Two weeks ago Anna Uhlin, also in the DigMa-programme, and I attended the 18th European Conference on Digital Government, in Santiago, Spain. This conference was attended by academic scholars, public sector workers and individuals who are engaged in various aspects of Digital Government research and practice. Our comparative paper was well received and attracted a lot of attention from various groups. It offers an insight into the direction of digital transformations at a national level. However here I am interested in presenting a couple of the other paper presentations I attended which highlight how technology affects the wider public in practice.
There was a very interesting presentation by Jos van Leeuwen (associate professor at The Hague University of Applied Sciences) and Klaske Hermans (Municipality of The Hague) of a case study using virtual reality in the redesign of a public park. The municipality included citizens in the co-design activities. Thereafter they consulted the community in a ballot. They were interested in the effectiveness of using virtual reality technology to engage the community and compared the effects of various devices on engagement: VR headsets, smartphones, tablets, and computers.
They found that both VR technology and the presence of the voting-support team contributed to involving the citizens. The effort has resulted in involving nearly 10% of the population in the decision-making process. That was a lot higher than employing traditional means, e.g. sending letters and inviting people to look at 2D drawings of proposals. Using accessible realistic visualisations presented through user-friendly technology enabled the participation of a large and diverse audience. The result was greater visibility of the efforts to enhance the living environment of citizens. Using VR technology increased civic engagement in policy-making and implementation too. In turn the investment in this process helped the local authority to generate support for its plans and strengthen its relationship with the community.
In contrast to the success story using technology to engage and include citizens into decision making, digitalisation also presents a serious risk and threat to the control of the decision-making process itself. Ayo Næsborg-Andersen, assistant professor in the Department of Law, University of Southern Denmark, explained how automating decision-making led to public authorities losing insight into their own processes. This was due to outsourcing the development and maintenance of technologies. In 2014 the Minister of Tax in Denmark reported that the tax authorities had already lost insight and control over more than 200 systems. Private suppliers are now in control of the functionality of those systems and digital decision-making. The first stage of developing Digital Government in Denmark, until the 90s, was characterised by digitising paper which did not present any issues. Technology was simply a tool for authorities. Thereafter technology advances involved complex systems. These new systems include procedures and decisions that affect citizens through machine learning algorithms. The authorities do not have control over those algorithms. This means that the use of ICT in the second generation of digital government affects citizens directly[AH1] [PI2] . From a legal point of view outsourcing power and decision-making to private providers is illegal and therefore involving legal advice and scholars early on into the digitalisation process is crucial.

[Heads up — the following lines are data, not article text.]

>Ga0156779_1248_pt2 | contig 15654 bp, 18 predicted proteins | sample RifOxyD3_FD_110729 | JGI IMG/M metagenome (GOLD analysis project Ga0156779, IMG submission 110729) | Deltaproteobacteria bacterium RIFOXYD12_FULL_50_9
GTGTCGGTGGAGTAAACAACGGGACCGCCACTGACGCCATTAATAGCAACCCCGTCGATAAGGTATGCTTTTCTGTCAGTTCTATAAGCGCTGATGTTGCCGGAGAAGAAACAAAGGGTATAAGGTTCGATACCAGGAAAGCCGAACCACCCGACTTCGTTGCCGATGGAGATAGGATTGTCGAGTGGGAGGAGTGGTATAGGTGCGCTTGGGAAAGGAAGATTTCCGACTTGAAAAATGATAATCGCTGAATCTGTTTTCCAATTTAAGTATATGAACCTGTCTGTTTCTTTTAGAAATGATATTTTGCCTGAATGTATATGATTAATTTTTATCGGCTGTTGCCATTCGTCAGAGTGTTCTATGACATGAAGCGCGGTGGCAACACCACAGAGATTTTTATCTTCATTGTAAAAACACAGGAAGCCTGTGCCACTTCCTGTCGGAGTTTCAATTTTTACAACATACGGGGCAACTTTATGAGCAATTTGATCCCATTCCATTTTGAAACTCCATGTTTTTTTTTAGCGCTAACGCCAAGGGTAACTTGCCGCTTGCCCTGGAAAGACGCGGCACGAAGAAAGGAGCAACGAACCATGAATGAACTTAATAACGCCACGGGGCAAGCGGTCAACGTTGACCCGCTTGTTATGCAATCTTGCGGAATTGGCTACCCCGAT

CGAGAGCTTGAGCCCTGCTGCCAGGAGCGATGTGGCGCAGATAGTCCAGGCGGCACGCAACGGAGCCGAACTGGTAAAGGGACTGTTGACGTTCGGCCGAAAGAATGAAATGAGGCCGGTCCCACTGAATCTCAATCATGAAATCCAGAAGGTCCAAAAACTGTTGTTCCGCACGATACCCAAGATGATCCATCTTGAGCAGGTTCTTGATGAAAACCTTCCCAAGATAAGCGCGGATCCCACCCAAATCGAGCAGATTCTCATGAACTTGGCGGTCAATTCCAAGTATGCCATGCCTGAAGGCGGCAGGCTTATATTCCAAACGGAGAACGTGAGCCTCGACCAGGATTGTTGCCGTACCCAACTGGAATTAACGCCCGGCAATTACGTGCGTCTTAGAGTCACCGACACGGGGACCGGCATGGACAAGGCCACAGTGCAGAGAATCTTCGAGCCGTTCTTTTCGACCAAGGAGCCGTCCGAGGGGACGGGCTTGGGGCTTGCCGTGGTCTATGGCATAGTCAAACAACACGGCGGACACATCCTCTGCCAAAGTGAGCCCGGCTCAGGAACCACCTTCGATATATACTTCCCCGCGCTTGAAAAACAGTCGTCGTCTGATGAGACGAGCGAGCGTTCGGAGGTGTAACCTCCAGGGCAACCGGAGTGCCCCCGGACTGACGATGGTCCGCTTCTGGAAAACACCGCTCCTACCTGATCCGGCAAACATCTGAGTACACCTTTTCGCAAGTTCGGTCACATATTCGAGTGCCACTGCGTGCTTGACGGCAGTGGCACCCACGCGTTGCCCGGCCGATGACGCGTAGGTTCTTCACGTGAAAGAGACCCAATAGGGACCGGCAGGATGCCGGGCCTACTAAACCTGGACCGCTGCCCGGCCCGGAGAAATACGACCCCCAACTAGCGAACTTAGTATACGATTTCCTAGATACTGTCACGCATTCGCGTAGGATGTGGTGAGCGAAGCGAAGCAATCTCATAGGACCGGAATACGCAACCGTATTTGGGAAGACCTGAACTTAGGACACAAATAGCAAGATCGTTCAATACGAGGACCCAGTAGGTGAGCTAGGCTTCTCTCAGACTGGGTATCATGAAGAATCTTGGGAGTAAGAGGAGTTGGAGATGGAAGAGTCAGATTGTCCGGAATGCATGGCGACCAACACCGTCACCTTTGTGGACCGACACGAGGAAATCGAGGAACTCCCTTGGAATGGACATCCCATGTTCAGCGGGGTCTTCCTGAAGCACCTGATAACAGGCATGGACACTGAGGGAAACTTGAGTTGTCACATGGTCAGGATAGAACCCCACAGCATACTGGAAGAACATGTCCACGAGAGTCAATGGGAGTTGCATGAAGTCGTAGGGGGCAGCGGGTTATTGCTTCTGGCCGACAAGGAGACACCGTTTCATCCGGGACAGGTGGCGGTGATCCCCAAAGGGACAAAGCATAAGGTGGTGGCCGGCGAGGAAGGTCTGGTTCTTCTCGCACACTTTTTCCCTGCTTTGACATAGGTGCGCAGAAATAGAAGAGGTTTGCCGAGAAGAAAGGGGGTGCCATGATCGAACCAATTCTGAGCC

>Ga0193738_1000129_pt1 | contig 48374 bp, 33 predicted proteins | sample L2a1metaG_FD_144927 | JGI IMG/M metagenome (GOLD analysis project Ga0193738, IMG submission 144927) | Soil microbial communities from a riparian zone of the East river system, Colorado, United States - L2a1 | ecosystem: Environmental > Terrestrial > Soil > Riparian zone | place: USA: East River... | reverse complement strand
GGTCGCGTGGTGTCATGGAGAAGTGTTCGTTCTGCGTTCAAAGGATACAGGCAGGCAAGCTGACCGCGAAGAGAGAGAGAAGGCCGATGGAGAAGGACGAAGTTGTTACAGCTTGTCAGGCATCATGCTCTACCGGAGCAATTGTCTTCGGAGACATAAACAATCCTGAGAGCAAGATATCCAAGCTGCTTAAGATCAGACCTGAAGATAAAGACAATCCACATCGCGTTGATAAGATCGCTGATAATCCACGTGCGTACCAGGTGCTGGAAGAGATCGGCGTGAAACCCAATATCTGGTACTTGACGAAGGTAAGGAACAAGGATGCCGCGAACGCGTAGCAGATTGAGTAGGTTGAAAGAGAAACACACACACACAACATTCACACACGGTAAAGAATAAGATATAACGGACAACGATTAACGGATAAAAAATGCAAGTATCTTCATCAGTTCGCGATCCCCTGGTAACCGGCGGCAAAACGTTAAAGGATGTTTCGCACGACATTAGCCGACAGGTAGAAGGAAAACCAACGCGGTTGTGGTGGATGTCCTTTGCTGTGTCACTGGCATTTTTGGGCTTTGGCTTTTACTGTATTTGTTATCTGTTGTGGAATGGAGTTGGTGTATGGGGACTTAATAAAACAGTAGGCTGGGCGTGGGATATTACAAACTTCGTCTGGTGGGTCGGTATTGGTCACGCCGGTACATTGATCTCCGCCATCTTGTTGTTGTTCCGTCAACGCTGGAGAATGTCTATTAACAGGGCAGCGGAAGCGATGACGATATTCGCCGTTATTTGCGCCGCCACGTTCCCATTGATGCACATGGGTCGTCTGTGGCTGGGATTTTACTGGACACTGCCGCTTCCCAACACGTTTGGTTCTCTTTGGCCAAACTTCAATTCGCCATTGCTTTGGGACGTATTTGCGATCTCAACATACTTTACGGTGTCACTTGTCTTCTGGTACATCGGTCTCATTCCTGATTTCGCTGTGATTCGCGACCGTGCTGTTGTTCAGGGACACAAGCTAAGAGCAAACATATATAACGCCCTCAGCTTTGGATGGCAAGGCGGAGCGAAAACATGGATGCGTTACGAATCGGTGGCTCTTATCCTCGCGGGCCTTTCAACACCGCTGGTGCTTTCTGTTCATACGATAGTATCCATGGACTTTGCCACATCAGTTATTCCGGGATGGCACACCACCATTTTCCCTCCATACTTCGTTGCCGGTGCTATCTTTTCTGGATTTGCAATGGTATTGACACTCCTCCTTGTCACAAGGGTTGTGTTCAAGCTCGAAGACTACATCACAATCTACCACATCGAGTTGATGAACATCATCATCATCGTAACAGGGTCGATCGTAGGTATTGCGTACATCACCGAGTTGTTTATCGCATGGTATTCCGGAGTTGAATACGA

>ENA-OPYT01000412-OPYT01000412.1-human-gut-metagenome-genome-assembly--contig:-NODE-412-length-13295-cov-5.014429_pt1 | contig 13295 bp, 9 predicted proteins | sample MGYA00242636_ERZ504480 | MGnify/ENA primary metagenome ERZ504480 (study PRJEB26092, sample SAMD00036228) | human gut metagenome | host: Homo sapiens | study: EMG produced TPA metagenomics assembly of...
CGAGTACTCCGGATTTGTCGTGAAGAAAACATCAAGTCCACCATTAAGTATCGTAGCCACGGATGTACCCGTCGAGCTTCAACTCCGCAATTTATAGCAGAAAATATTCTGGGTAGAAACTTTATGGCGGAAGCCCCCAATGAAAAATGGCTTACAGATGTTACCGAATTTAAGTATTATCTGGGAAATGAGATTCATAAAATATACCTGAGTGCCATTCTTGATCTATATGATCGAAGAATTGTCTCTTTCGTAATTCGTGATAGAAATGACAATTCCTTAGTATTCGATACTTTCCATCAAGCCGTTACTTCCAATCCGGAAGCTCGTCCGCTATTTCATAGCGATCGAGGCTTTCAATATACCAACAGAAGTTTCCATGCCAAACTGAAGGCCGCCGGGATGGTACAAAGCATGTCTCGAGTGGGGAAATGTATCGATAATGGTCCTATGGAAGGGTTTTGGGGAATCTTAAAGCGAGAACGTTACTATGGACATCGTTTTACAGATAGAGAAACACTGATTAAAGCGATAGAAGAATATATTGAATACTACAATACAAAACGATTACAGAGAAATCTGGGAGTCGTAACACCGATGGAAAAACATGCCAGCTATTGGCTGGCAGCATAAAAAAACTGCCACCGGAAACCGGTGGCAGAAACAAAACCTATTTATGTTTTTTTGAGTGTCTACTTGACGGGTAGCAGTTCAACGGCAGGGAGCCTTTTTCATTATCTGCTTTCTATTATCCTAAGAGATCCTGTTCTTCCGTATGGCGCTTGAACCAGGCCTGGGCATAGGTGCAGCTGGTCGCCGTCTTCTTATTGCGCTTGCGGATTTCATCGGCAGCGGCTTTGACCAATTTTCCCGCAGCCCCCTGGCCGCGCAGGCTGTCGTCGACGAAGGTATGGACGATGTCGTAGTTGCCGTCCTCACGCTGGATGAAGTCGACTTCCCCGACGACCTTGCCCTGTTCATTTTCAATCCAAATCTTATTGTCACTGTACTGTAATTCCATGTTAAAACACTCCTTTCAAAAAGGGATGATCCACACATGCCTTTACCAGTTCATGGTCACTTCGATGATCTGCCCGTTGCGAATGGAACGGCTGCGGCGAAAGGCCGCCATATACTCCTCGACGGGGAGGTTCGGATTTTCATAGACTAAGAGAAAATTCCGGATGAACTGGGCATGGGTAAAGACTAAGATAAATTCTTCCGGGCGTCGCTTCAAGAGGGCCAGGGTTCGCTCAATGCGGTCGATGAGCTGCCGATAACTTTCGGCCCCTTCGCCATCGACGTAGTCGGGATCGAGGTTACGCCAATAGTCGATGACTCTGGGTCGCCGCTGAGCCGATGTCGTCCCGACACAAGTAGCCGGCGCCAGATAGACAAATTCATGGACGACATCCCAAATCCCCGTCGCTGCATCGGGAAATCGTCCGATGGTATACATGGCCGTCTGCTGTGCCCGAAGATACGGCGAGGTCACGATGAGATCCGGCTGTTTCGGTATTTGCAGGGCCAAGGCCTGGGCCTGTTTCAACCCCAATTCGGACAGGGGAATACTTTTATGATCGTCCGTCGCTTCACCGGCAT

Looking at the two examples of digitalisation it is clear that technology can have both positive and negative effects on citizens. In addition to destroying your business, which affects a limited number of stakeholders, digitalising government processes and work can have much wider implications on all of us. We can agree that there is nothing to worry about when technology improves our relationship with local authorities and lead to citizens’ inclusion. However when government power is outsourced and decision-making is digitalised, this could lead to unintended consequences impacting all of us. Therefore we, as citizens and academics, need to question what technology is used for. Is it used to empower and include people in what local and national governments do? Or is it used to make decisions which can negatively impact us?
Dr Irina Popova